Senkwekwe Orphanage Centre, Congo

While on gorilla safaris in Democratic Republic of Congo, it should be possible visit the world’s only mountain gorilla orphanage, which is integrated into the grounds of Mikeno Lodge. Virunga National Park’s headquarters at Rumangabo is home to the Senkwekwe Centre, the world’s only facility that cares for mountain gorilla orphans. With expert staff who provide daily care for the orphans, who were separated from their family due to the impacts of poaching or animal traffickers.  Thanks to the financial support of individuals around the world, the Senkwekwe Centre is unique sanctuary offering the gorillas the chance to live happy and secure lives in their forested enclosure.

History of the orphanage

In early 2009, Chief Warden Emmanuel de Merode and park rangers regained control of Virunga, following the arrest of rebel leader Laurent Nkunda. Shortly after, park staff began raising awareness about the two young orphan mountain gorillas that were in their care. Orphans Ndeze and Ndakasi had been forced by the circumstances of war to live in tiny compound in the capital city of Goma. Unlike their natural environment, Goma was heavily polluted, noisy, and largely built on a lava flow devoid of vegetation.

With the southern sector once again secure, a team set out to raise money to build a care facility at park headquarters in Rumangabo. The site chosen for the facility was perfect: lush forest, teaming with wildlife, expansive and safe. As 2009 drew to a close, park staff kicked off an intense online campaign, and in a matter of two months, raised $211,000.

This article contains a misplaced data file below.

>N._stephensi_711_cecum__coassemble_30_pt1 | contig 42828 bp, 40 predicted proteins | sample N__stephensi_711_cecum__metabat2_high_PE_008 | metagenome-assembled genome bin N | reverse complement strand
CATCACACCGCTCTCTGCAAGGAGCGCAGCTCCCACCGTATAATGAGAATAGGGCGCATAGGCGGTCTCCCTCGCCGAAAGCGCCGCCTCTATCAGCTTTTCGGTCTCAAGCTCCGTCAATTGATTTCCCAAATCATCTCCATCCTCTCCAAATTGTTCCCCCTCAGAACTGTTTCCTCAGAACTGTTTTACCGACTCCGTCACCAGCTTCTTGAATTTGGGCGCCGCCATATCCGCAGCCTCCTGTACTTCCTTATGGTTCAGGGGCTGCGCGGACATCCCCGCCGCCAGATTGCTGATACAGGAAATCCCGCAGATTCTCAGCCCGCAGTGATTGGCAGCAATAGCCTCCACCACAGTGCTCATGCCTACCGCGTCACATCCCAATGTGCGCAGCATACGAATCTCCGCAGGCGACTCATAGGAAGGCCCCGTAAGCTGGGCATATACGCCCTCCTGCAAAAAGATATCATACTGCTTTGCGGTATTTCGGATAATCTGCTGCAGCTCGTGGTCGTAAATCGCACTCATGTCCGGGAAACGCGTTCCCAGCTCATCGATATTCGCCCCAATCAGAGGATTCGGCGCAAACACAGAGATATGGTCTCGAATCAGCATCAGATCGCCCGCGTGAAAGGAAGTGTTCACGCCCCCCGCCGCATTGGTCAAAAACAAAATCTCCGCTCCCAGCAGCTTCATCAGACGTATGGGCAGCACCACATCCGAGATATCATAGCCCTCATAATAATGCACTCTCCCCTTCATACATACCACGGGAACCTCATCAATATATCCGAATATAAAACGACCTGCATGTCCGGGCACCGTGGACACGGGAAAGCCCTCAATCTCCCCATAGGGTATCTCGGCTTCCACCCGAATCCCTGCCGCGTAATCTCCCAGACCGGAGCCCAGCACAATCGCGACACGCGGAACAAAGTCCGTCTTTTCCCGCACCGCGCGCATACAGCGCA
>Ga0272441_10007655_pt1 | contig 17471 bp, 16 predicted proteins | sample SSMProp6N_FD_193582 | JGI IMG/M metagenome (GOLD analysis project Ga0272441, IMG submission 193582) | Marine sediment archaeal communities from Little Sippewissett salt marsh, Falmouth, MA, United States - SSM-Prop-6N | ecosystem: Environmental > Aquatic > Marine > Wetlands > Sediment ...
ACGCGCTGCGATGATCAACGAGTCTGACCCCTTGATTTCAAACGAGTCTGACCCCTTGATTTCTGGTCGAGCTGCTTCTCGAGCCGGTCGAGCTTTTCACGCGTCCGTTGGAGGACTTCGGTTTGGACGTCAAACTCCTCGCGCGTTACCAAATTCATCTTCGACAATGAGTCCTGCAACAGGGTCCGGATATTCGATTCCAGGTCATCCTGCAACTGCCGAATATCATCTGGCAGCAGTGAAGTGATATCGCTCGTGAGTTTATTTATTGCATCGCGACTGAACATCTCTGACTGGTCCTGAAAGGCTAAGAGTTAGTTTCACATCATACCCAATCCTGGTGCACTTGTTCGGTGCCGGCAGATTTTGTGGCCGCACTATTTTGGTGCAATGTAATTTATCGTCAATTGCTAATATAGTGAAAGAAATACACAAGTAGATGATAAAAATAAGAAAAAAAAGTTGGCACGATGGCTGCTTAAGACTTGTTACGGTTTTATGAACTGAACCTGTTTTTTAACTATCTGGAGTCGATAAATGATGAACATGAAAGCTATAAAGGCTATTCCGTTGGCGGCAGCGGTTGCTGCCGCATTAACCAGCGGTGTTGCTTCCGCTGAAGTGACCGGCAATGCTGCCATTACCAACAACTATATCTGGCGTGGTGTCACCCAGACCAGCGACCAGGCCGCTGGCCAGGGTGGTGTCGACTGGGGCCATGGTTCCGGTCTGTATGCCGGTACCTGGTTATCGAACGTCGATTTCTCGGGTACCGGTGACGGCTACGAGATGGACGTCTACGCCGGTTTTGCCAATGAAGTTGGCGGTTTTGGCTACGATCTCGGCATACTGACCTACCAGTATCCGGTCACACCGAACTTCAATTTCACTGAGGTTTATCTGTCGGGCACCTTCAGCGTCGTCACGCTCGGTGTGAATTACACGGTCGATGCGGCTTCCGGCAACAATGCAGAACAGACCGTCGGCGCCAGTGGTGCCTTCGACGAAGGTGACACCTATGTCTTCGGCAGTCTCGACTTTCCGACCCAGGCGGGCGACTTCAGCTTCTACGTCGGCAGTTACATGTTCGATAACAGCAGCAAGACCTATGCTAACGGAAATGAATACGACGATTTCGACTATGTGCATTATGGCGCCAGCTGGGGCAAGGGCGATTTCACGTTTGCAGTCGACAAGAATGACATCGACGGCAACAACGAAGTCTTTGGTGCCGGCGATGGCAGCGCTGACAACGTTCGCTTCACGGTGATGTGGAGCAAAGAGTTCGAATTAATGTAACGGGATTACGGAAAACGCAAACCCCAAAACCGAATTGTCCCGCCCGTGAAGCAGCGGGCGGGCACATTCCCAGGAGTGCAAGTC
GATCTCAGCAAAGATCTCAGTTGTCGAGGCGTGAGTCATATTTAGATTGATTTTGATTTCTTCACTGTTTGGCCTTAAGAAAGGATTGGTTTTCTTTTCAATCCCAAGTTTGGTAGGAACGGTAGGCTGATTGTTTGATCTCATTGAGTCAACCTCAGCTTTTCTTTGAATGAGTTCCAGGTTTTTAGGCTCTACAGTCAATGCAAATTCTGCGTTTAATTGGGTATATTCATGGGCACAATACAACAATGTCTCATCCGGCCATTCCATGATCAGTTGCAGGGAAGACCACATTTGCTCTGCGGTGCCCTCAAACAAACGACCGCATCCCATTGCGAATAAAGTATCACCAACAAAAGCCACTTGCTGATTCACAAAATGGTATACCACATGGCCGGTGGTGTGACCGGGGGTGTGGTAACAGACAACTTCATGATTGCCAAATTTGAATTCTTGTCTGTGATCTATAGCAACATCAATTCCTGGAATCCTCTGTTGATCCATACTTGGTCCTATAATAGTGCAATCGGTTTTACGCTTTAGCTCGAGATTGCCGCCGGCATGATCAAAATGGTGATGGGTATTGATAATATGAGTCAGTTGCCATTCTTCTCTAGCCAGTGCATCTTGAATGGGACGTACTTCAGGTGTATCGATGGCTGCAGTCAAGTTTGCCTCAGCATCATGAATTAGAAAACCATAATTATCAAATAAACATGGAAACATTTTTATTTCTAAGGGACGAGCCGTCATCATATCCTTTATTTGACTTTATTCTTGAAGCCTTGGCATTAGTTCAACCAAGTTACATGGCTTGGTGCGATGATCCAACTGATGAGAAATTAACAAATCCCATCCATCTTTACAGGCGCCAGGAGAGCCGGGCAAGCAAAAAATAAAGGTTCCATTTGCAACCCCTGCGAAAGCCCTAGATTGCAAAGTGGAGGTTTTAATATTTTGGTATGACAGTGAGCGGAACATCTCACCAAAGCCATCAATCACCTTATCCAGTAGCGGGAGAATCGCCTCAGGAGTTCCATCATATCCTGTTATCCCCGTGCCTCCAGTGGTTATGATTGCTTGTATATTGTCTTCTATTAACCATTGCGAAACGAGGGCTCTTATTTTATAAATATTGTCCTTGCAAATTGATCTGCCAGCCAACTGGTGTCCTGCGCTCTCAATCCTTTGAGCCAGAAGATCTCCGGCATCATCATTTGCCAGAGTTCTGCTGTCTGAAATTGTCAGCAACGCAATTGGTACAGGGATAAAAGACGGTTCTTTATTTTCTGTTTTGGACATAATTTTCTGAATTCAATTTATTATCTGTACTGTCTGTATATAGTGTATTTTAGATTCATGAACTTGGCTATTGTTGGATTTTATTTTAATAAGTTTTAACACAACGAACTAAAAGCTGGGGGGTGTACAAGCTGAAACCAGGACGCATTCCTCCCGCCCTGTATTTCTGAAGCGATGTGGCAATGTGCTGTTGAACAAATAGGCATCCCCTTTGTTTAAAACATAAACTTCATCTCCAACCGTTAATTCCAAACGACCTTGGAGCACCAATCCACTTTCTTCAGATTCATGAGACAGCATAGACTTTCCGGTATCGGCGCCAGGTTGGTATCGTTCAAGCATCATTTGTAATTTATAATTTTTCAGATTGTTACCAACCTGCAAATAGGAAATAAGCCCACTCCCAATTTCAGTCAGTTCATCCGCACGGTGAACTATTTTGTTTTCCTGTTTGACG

The World Heritage Organization matched every dollar donated by caring individuals around the world. The Murry Foundation and Howard G. Buffett Foundation also provided critical funding. The “Senkwekwe Centre” was soon built and the orphans living in Goma were promptly transferred to their new home. The centre is named after the dominant Silver Back of the Rugendo group, who was murdered in 2007, along with three other members of his family.

At the end of 2010, two more orphan mountain gorillas, Maisha and Koboko, were transferred to the Senkwekwe Centre. They came from Rwanda where they had been living in a small facility. The four gorillas settled in nicely and soon became a tightly knit family. Tragically, Koboko died during the latest conflict. Although the official cause of death was attributed to a gastrological infection, the sounds of mortar fire and machine guns severely stressed Koboko, and likely led to the collapse of his immune system.

The latest addition to the Senkwekwe Centre is Matabishi, a young male that was found alone and outside the park boundary near Bikenge. Poachers who feared they would be arrested by Virunga rangers likely released Matabishi. After 6-month quarantine, Matabishi has joined Ndeze, Ndakasi, and Maisha.

The Senkwekwe Centre also plays a critical role in rehabilitating orphan eastern lowland gorillas confiscated from animal traffickers. Once rehabilitated, these gorilla orphans are transferred to the GRACE facility for eastern lowland gorillas.

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